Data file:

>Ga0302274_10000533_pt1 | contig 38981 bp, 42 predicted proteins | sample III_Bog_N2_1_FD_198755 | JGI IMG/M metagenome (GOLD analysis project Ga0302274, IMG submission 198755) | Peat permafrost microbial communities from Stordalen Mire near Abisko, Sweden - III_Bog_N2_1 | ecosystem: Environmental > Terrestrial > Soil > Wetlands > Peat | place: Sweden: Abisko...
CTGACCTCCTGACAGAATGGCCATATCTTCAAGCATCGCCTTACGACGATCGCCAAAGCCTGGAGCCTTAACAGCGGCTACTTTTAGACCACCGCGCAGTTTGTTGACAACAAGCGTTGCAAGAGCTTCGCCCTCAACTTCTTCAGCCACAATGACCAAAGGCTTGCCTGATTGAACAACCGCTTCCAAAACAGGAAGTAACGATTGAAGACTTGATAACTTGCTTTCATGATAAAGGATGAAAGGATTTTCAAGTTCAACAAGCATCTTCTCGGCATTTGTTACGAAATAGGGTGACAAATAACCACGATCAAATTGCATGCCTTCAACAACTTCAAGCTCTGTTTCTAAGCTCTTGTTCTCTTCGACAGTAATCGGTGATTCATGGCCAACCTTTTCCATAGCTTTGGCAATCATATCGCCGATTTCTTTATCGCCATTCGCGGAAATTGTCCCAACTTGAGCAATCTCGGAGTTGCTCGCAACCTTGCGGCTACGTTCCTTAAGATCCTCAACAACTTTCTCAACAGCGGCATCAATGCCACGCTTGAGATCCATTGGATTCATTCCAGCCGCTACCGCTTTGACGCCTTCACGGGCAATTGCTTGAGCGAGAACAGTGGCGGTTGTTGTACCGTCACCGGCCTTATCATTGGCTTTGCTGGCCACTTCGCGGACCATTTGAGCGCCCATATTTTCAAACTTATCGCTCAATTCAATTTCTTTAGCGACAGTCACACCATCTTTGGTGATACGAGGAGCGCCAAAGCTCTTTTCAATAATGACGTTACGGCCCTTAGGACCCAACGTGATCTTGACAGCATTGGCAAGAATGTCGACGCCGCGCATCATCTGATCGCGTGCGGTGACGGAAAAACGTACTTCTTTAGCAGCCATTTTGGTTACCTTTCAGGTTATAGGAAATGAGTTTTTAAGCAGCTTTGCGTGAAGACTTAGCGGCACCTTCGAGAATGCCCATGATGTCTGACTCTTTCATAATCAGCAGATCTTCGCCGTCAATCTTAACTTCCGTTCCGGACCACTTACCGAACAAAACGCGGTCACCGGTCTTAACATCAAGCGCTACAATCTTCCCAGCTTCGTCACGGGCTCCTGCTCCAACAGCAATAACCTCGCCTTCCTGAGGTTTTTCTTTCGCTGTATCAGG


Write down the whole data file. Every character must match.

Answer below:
>Ga0302274_10000533_pt1 | contig 38981 bp, 42 predicted proteins | sample III_Bog_N2_1_FD_198755 | JGI IMG/M metagenome (GOLD analysis project Ga0302274, IMG submission 198755) | Peat permafrost microbial communities from Stordalen Mire near Abisko, Sweden - III_Bog_N2_1 | ecosystem: Environmental > Terrestrial > Soil > Wetlands > Peat | place: Sweden: Abisko...
CTGACCTCCTGACAGAATGGCCATATCTTCAAGCATCGCCTTACGACGATCGCCAAAGCCTGGAGCCTTAACAGCGGCTACTTTTAGACCACCGCGCAGTTTGTTGACAACAAGCGTTGCAAGAGCTTCGCCCTCAACTTCTTCAGCCACAATGACCAAAGGCTTGCCTGATTGAACAACCGCTTCCAAAACAGGAAGTAACGATTGAAGACTTGATAACTTGCTTTCATGATAAAGGATGAAAGGATTTTCAAGTTCAACAAGCATCTTCTCGGCATTTGTTACGAAATAGGGTGACAAATAACCACGATCAAATTGCATGCCTTCAACAACTTCAAGCTCTGTTTCTAAGCTCTTGTTCTCTTCGACAGTAATCGGTGATTCATGGCCAACCTTTTCCATAGCTTTGGCAATCATATCGCCGATTTCTTTATCGCCATTCGCGGAAATTGTCCCAACTTGAGCAATCTCGGAGTTGCTCGCAACCTTGCGGCTACGTTCCTTAAGATCCTCAACAACTTTCTCAACAGCGGCATCAATGCCACGCTTGAGATCCATTGGATTCATTCCAGCCGCTACCGCTTTGACGCCTTCACGGGCAATTGCTTGAGCGAGAACAGTGGCGGTTGTTGTACCGTCACCGGCCTTATCATTGGCTTTGCTGGCCACTTCGCGGACCATTTGAGCGCCCATATTTTCAAACTTATCGCTCAATTCAATTTCTTTAGCGACAGTCACACCATCTTTGGTGATACGAGGAGCGCCAAAGCTCTTTTCAATAATGACGTTACGGCCCTTAGGACCCAACGTGATCTTGACAGCATTGGCAAGAATGTCGACGCCGCGCATCATCTGATCGCGTGCGGTGACGGAAAAACGTACTTCTTTAGCAGCCATTTTGGTTACCTTTCAGGTTATAGGAAATGAGTTTTTAAGCAGCTTTGCGTGAAGACTTAGCGGCACCTTCGAGAATGCCCATGATGTCTGACTCTTTCATAATCAGCAGATCTTCGCCGTCAATCTTAACTTCCGTTCCGGACCACTTACCGAACAAAACGCGGTCACCGGTCTTAACATCAAGCGCTACAATCTTCCCAGCTTCGTCACGGGCTCCTGCTCCAACAGCAATAACCTCGCCTTCCTGAGGTTTTTCTTTCGCTGTATCAGG